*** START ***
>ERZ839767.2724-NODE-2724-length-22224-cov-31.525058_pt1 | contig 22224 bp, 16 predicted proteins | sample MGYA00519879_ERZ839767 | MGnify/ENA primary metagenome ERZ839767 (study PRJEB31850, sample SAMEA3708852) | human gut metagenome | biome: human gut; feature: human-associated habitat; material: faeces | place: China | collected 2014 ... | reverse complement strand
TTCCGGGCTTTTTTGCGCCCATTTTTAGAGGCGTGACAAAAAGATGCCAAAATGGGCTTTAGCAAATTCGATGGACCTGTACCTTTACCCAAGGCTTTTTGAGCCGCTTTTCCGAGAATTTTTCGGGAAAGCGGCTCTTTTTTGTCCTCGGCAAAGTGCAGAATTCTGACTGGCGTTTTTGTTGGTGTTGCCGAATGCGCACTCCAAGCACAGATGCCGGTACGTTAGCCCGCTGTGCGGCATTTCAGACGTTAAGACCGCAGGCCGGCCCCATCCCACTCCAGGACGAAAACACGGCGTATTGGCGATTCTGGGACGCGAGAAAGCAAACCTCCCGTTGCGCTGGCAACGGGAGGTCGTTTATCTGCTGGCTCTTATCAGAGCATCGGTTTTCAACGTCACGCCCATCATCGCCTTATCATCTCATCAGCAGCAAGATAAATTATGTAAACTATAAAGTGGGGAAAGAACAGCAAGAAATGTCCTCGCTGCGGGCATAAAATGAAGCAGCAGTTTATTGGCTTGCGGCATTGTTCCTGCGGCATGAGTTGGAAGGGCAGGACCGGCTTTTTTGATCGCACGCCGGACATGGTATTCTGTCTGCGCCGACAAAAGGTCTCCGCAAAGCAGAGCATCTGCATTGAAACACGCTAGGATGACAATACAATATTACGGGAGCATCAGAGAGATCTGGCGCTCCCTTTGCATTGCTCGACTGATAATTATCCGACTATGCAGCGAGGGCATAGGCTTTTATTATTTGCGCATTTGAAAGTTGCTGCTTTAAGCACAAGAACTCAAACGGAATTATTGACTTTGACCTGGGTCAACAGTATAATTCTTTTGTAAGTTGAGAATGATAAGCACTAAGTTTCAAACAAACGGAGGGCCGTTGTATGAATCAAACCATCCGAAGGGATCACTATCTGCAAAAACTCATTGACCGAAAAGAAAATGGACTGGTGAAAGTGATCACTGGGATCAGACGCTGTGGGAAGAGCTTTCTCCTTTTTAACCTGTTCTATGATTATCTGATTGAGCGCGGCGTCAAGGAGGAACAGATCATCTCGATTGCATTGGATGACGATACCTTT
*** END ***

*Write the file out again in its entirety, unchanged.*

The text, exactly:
>ERZ839767.2724-NODE-2724-length-22224-cov-31.525058_pt1 | contig 22224 bp, 16 predicted proteins | sample MGYA00519879_ERZ839767 | MGnify/ENA primary metagenome ERZ839767 (study PRJEB31850, sample SAMEA3708852) | human gut metagenome | biome: human gut; feature: human-associated habitat; material: faeces | place: China | collected 2014 ... | reverse complement strand
TTCCGGGCTTTTTTGCGCCCATTTTTAGAGGCGTGACAAAAAGATGCCAAAATGGGCTTTAGCAAATTCGATGGACCTGTACCTTTACCCAAGGCTTTTTGAGCCGCTTTTCCGAGAATTTTTCGGGAAAGCGGCTCTTTTTTGTCCTCGGCAAAGTGCAGAATTCTGACTGGCGTTTTTGTTGGTGTTGCCGAATGCGCACTCCAAGCACAGATGCCGGTACGTTAGCCCGCTGTGCGGCATTTCAGACGTTAAGACCGCAGGCCGGCCCCATCCCACTCCAGGACGAAAACACGGCGTATTGGCGATTCTGGGACGCGAGAAAGCAAACCTCCCGTTGCGCTGGCAACGGGAGGTCGTTTATCTGCTGGCTCTTATCAGAGCATCGGTTTTCAACGTCACGCCCATCATCGCCTTATCATCTCATCAGCAGCAAGATAAATTATGTAAACTATAAAGTGGGGAAAGAACAGCAAGAAATGTCCTCGCTGCGGGCATAAAATGAAGCAGCAGTTTATTGGCTTGCGGCATTGTTCCTGCGGCATGAGTTGGAAGGGCAGGACCGGCTTTTTTGATCGCACGCCGGACATGGTATTCTGTCTGCGCCGACAAAAGGTCTCCGCAAAGCAGAGCATCTGCATTGAAACACGCTAGGATGACAATACAATATTACGGGAGCATCAGAGAGATCTGGCGCTCCCTTTGCATTGCTCGACTGATAATTATCCGACTATGCAGCGAGGGCATAGGCTTTTATTATTTGCGCATTTGAAAGTTGCTGCTTTAAGCACAAGAACTCAAACGGAATTATTGACTTTGACCTGGGTCAACAGTATAATTCTTTTGTAAGTTGAGAATGATAAGCACTAAGTTTCAAACAAACGGAGGGCCGTTGTATGAATCAAACCATCCGAAGGGATCACTATCTGCAAAAACTCATTGACCGAAAAGAAAATGGACTGGTGAAAGTGATCACTGGGATCAGACGCTGTGGGAAGAGCTTTCTCCTTTTTAACCTGTTCTATGATTATCTGATTGAGCGCGGCGTCAAGGAGGAACAGATCATCTCGATTGCATTGGATGACGATACCTTT